Cluster munitions stand out as the weapon category most in need of stronger national and international regulation in order to protect civilians during and following armed conflict. Cluster munitions have been used in at least twenty countries and while this number is still relatively limited, the harm to the civilian population is striking in nearly every case. Cluster munitions pose an immediate danger to civilians during attacks, especially in populated areas, because they are inaccurate and have a wide dispersal pattern. They also endanger civilians long after the conflict due to the high number of submunition duds that do not explode on impact and become de facto landmines.

At least seventy countries stockpile cluster munitions and the aggregate number of submunitions in these stockpiles is staggering - well into the billions. The dangers of continued unrestrained production, trade and use of cluster munitions demand urgent action to bring the humanitarian threat under control. A first step in this process is to stigmatize the countries and companies that produce and market cluster munitions.  
 
The success of banning antipersonnel mines has strong roots in the actions of countries and NGOs in working together at the national level. Belgium was a leader in this effort, being the first country globally to ban on antipersonnel mines in 1995. Today, legislation is before its Parliament that would prohibit the direct and indirect investment in producers of antipersonnel mines. This model of action can serve as a concrete model for curtailing the unregulated production and proliferation of cluster munitions.  
 
Countries and Companies that Produce Cluster Munitions  
 
According to Human Rights Watch, globally, thirty-four countries are known to have produced over 210 different types of cluster munitions. These include artillery projectiles, aerially delivered bombs, and rockets or missiles that can be delivered by surface or aerial means. The countries that produce cluster munitions are: Argentina, Belgium, Brazil, Bulgaria, Canada, Chile, China, Egypt, France, Germany, Greece, India, Iran, Iraq, Israel, Italy, Japan, North Korea, South Korea, Netherlands, Pakistan, Poland, Romania, Russia, Serbia & Montenegro, Singapore, Slovakia, South Africa, Spain, Sweden, Switzerland, Turkey, United Kingdom, United States.  
 
Human Rights Watch has reported that over eighty-five companies have produced cluster munitions or their key components. Of these companies, fifty-nine are actively producing or marketing cluster munitions or submunitions. Nearly half of these active companies are based in Europe and another eight are located in the United States. Major well-known arms producing companies are among the producers of cluster munitions: BAE Systems, DaimlerChrysler Aerospace, European Aeronautic Defence and Space (EADS), Israel Military Industries, General Dynamics, Giat Industries, Lockheed Martin, Saab Bofors, and Thomson Dasa Armements. However, production is not limited to Europe and North America. For example, companies in Brazil, Chile, China, Egypt, Singapore, and South Africa also currently manufacture and market cluster munitions.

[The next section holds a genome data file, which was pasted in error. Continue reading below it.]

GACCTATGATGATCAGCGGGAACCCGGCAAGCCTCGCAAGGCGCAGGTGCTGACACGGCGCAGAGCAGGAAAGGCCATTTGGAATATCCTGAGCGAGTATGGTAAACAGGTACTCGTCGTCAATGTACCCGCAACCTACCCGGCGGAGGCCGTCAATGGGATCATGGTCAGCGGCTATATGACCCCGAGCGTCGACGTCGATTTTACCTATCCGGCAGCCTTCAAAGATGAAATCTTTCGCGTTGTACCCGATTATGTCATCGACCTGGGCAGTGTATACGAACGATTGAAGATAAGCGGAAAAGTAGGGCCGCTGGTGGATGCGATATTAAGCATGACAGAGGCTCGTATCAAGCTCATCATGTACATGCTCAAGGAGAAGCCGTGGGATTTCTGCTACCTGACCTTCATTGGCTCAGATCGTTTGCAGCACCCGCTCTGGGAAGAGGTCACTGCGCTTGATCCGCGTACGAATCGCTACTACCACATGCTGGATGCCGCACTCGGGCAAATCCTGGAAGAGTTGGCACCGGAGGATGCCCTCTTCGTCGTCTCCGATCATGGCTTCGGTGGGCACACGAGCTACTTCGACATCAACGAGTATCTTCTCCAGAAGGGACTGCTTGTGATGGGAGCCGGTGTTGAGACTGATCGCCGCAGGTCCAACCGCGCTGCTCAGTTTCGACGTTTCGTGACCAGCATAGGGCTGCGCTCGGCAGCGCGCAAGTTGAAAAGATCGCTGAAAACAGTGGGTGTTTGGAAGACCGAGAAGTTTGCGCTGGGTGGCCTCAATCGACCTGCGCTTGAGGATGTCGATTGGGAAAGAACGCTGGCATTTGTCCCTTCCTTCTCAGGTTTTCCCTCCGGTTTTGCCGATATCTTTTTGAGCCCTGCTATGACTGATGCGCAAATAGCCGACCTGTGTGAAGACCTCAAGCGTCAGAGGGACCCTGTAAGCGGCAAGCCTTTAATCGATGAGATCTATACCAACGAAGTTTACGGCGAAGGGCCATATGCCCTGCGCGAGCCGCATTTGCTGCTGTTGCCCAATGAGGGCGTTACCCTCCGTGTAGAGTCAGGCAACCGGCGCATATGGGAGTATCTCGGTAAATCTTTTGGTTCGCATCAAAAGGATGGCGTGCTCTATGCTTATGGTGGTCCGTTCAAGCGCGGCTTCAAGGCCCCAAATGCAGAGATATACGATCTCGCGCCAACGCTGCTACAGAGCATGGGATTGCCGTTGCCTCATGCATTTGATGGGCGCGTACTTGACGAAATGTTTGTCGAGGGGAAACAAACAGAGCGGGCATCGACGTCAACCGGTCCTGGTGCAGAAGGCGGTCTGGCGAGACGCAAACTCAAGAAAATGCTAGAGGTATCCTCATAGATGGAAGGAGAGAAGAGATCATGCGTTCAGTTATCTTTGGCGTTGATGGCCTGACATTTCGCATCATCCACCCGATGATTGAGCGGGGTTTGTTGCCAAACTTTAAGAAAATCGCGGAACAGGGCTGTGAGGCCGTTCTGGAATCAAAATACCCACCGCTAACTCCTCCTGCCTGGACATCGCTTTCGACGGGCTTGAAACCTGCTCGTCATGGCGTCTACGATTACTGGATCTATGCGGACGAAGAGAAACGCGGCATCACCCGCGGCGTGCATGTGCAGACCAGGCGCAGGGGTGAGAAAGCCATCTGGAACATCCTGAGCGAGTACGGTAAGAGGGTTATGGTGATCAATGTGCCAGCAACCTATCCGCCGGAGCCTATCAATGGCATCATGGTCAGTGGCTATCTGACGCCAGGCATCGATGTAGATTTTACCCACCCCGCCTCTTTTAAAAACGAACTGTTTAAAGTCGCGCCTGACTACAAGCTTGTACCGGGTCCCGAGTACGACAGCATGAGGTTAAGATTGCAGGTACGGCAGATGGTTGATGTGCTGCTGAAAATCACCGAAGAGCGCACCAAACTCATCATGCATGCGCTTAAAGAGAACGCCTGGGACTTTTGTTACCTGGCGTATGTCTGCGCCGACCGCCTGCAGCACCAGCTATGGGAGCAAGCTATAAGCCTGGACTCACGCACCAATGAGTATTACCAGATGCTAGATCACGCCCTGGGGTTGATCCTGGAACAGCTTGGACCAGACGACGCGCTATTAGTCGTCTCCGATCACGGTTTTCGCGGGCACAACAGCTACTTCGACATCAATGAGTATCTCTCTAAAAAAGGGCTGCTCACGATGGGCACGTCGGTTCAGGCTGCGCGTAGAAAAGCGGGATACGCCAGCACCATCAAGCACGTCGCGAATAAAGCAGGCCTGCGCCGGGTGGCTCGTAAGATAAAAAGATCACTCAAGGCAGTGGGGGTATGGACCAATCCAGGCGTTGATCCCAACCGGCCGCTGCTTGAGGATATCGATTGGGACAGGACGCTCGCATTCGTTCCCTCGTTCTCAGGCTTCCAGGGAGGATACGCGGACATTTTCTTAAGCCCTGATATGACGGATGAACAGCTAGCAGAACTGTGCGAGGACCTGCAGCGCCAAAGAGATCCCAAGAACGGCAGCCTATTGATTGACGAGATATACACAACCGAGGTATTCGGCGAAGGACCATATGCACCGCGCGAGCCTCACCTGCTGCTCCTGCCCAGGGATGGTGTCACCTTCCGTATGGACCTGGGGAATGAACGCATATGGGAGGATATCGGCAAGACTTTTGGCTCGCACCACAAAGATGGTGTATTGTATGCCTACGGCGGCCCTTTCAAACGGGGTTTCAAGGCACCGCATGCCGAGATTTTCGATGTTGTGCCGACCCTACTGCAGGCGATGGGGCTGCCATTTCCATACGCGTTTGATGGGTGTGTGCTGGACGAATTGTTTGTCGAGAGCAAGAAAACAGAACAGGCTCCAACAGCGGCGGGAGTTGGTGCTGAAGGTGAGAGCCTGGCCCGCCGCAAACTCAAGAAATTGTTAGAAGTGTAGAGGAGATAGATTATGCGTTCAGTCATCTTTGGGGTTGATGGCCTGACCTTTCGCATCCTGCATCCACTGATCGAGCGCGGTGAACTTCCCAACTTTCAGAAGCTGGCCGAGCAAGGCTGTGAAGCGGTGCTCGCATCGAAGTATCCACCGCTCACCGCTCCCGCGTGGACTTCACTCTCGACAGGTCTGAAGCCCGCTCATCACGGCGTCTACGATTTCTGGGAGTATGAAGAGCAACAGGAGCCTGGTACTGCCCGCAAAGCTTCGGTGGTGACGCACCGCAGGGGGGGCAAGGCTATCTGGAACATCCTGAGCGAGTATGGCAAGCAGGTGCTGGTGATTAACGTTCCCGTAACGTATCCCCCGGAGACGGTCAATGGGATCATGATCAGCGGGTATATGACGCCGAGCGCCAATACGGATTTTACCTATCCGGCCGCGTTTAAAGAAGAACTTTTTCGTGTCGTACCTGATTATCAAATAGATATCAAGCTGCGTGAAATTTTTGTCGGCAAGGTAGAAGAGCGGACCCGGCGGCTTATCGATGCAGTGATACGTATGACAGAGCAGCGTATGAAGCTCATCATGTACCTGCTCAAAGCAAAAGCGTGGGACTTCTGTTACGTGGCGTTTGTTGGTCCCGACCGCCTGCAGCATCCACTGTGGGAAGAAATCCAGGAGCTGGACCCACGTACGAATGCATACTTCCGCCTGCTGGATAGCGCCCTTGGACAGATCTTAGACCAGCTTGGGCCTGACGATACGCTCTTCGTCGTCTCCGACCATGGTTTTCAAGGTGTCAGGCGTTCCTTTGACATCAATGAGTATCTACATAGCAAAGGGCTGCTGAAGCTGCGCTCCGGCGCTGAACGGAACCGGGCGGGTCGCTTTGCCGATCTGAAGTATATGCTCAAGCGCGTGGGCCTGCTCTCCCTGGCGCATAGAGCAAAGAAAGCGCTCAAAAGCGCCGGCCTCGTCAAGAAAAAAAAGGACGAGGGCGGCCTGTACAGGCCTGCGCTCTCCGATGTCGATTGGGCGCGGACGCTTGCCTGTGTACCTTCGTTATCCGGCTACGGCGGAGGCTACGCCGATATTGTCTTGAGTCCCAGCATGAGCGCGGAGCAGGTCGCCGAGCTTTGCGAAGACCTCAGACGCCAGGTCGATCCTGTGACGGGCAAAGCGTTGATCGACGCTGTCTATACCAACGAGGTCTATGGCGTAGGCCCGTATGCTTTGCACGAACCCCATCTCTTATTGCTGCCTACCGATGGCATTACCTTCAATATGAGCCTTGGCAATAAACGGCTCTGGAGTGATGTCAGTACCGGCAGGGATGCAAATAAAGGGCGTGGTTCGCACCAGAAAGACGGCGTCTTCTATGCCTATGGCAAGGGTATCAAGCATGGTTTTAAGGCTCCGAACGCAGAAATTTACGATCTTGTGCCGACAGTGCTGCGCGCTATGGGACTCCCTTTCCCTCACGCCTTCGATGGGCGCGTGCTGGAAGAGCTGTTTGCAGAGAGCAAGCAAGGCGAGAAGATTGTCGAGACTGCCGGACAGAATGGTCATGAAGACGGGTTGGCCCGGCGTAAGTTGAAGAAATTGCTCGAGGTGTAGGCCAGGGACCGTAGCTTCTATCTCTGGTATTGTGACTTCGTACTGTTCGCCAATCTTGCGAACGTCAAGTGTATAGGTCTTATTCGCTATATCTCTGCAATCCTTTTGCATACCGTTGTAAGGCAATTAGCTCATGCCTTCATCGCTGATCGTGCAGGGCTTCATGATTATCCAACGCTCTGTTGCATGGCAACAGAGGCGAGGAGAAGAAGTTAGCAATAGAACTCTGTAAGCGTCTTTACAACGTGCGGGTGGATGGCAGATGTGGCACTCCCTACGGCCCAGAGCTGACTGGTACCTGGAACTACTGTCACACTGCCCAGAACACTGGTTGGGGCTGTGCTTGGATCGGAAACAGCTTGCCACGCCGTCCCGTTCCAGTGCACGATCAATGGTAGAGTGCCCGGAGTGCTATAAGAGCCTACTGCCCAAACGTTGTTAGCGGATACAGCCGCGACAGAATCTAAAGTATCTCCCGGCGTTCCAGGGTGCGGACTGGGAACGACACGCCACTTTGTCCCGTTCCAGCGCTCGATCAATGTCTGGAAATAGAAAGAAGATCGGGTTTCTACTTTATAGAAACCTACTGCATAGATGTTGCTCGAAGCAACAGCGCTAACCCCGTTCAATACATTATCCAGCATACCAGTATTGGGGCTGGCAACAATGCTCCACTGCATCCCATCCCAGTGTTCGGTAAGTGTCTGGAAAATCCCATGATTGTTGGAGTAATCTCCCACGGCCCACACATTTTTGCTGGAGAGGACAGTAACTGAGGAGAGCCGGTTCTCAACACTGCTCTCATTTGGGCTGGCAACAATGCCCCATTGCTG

In Belgium, the Forges de Zeebrugge (Herstal) currently produces several types of aerial rockets that are cluster munitions. Although it is unclear whether production activities are on-going, MECAR SA (Petit-Roeulx-lez-Nivelles) at one point marketed a mortar bomb containing submunitions.  
 
Identifying Investment in Cluster Munitions Producers by Belgian Banks  
 
In April 2004, the Netwerk Vlaanderen and its partners released a report revealing that the five largest banks in Belgium (AXA, DEXIA, FORTIS, ING and KBC) have a combined investment of $1.5 billion in eleven international weapon producing companies, including producers of cluster munitions. Since the release of the report and campaigning activities, there has been significant movement on this topic in the Belgian bank sector.  
 
ING, the largest private financial institution in the Benelux countries, and the 11th largest in the world, decided at the end of March 2005 to implement strict criteria for defense-oriented companies involved in the production, maintenance, or sale of cluster munitions. ING will no longer finance these companies, and will no longer make its own direct investments in these companies. Indirect investments are still permitted however.  
 
ING is the second bank group to take a clear standpoint on this issue, after KBC. KBC will no longer give credits to cluster munition producers and will no longer buy shares in these producers. What's more, the investment funds which KBC is offering to their clients will also no longer contain shares in these producers. KBC argues that it will no longer invest in these specific weapon systems because the use of these weapons caused disproportionate civilian suffering in times of war and conflict during the last 50 years.  
 
Best Practice: The Case of the Norwegian Government Petroleum Fund  
 
The Norwegian Government Petroleum Fund is a mixed fund established in 1990, in which all oil income from the Norwegian state is placed. The fund invests 40 percent of this in equity shares and 60 percent in bonds. In 2002 the Government appointed a commission with a mandate to propose ethical guidelines for the fund.  
 
The Revised National Budget of 2004 included new ethical guidelines proposed by the Government for the management of the Government Petroleum Fund. The fund now employs negative screening to exclude companies that produce weapons whose normal use violates fundamental humanitarian principles, including antipersonnel mines and cluster bombs. In March 2002 the fund disinvested from the company Singapore Technologies Engineering, which produces antipersonnel mines, because such an investment implied a violation of the prohibition against assistance in article 1 of the 1997 Antipersonnel Mine Ban Convention.